The Real Horrors Are Humans in HBO’s Adaption of Stephen King’s ‘The Outsider’
The work of Stephen King is populated by haunted souls, not always necessarily in the supernatural sense. His novels are about disturbed psyches and damaged lives, suddenly trapped within incredible events. “The Outsider,” a rich HBO adaptation of a King bestseller, opens with a murder and becomes a mystery about whether a man is innocent or guilty, but at its core is about the trembling lives populating its plot.
In a small Georgia town a young boy’s body is found in the woods, for detective Ralph Anderson (Ben Mendelsohn) the only viable suspect seems to be local teacher Terry Maitland (Jason Bateman). Terry is arrested and interrogated but he denies the crime. Not only that, but there’s proof he was in different places at the same time, making him both a suspect and also not. Witnesses place him at the crime scene however, and there’s fingerprint evidence linking him to the murder. Anderson’s search for the truth leads to wild discoveries, personal revelations and searing questions about guilt.
Jason Bateman has given himself the hard task of not only starring in “The Outsider,” but directing as well, a feat he has already pulled off in Netflix’s highly acclaimed “Ozark.” As with that show, what first succeeds about his take on Stephen King is the use of atmosphere as an immersive tool. The Georgia woods and suburban spaces become shadowy, eerie places where families and individuals hide rages and pain. He allows the camera to pace with a liquid ease, never using too many abrupt cuts or rushed pacing. Tension is generated with little violence, as when Anderson arrests Terry in the middle of a Little League game, or when the camera pans into Terry’s jail cell as another prisoner warns him that he’ll soon meet the kind of prison justice meted out to child killers. Bateman also plays with the audience’s perceptions, never revealing too quickly what we’re dealing with in terms of why Terry would be seen with blood on his face behind a white van, yet claim he was somewhere else at that exact same moment. It’s a great mind puzzle, never going for some easy supernatural excuse even after three episodes.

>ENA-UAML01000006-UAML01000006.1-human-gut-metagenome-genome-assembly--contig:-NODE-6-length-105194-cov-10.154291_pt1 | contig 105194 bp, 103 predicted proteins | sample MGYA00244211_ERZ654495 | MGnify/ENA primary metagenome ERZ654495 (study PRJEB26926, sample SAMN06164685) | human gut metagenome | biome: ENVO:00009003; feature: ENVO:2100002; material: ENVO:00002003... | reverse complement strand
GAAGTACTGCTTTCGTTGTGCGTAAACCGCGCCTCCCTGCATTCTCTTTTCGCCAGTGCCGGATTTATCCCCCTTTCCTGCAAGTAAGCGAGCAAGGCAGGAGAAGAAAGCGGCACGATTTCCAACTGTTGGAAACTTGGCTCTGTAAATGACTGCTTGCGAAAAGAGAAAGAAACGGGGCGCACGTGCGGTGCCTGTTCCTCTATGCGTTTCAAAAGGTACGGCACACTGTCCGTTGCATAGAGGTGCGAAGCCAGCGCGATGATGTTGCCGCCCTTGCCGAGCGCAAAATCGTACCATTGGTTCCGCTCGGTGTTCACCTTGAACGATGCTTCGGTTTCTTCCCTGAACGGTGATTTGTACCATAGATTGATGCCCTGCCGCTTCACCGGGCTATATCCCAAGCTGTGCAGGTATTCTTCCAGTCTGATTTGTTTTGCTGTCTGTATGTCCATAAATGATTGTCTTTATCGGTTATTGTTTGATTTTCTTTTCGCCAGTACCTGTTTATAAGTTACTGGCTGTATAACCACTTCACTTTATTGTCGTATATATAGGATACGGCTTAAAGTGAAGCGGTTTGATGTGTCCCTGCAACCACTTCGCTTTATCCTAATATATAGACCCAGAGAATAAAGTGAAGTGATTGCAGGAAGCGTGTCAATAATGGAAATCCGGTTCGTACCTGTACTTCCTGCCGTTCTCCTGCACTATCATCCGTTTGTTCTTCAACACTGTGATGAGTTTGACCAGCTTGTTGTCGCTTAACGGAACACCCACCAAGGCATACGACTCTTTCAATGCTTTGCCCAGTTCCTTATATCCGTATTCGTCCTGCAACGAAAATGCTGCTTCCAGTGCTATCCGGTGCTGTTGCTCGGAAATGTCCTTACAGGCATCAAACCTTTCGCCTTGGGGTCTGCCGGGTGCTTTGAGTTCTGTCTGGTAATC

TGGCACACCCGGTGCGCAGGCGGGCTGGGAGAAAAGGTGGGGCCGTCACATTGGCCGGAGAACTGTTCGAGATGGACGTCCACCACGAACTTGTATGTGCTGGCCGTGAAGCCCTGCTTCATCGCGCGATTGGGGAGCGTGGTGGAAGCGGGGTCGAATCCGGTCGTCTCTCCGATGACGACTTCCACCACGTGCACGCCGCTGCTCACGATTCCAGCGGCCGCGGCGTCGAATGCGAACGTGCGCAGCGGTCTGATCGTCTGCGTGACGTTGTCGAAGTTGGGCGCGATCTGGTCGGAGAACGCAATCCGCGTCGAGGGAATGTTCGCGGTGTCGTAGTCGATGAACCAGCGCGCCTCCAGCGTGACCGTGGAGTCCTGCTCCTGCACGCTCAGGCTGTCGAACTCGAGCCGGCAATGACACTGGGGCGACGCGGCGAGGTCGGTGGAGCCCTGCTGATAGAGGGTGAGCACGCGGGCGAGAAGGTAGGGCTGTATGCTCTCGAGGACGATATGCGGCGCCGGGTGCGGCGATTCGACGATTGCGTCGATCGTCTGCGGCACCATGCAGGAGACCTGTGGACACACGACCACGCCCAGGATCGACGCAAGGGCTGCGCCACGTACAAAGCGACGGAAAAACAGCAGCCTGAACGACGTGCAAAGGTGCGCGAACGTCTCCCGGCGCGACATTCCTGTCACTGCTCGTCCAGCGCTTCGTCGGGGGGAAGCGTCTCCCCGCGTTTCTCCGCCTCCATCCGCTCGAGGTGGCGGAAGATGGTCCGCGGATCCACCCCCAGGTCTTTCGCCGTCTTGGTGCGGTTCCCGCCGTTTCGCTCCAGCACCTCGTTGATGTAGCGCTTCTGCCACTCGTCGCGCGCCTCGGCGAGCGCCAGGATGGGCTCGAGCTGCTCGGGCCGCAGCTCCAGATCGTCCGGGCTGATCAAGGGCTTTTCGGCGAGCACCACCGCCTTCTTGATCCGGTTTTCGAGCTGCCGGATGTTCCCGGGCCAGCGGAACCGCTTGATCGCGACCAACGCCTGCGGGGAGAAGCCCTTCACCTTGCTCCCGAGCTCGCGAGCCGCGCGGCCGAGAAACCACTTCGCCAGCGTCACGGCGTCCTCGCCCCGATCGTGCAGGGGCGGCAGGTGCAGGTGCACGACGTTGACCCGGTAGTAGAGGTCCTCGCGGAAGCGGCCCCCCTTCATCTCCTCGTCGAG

Even the grandest King yarns that have been turned into TV series are actually about the people. This is what makes King such a good writer, there is an underappreciated human element beneath the plots. In “The Outsider” few if any of the characters are one-dimensional. Anderson is haunted by the horrific murder of his own son, and as he investigates this new killing he and his wife constantly deal with their own pain. Terry’s wife Marcy (Julianne Nicholson) must also deal with the nightmare of Terry being accused. Bill Camp plays Howie, a family lawyer who defends Terry and stands off with the police who are sure they’ve caught the right guy. This character also has his own complexities and as the narrative progresses and the story gets stranger, arriving inevitably at a more Kingesque conclusion, new characters drop in with intriguing backgrounds. There’s Holly (Cynthia Erivo), an investigator who enjoys checking on the heights of trees and follows the trail of Terry’s activities. Marc Menchaca plays Jack, another cop with his own personal demons who has moments of brutally intense acting when experiencing private twists and turns that eventually connect to the grander theme of Terry’s case.
Once “The Outsider” becomes more of a conventional thriller, trading over some of its atmosphere for more classic suspense and twists, it still never loses its depths. It is a show about pain and uncertainty. Because this is a Stephen King tale there are scares, and the explanation for what really happened can’t help but feel a bit over the top, but like other King adaptations such as “The Mist,” where alien creatures terrorize Maine, it’s all decoration for down to earth topics. “The Outsider” understands that real, human pain is more soul-shaking than any invented monster.
“The Outsider” premieres Jan. 12 and airs Sundays at 9 p.m. ET on HBO.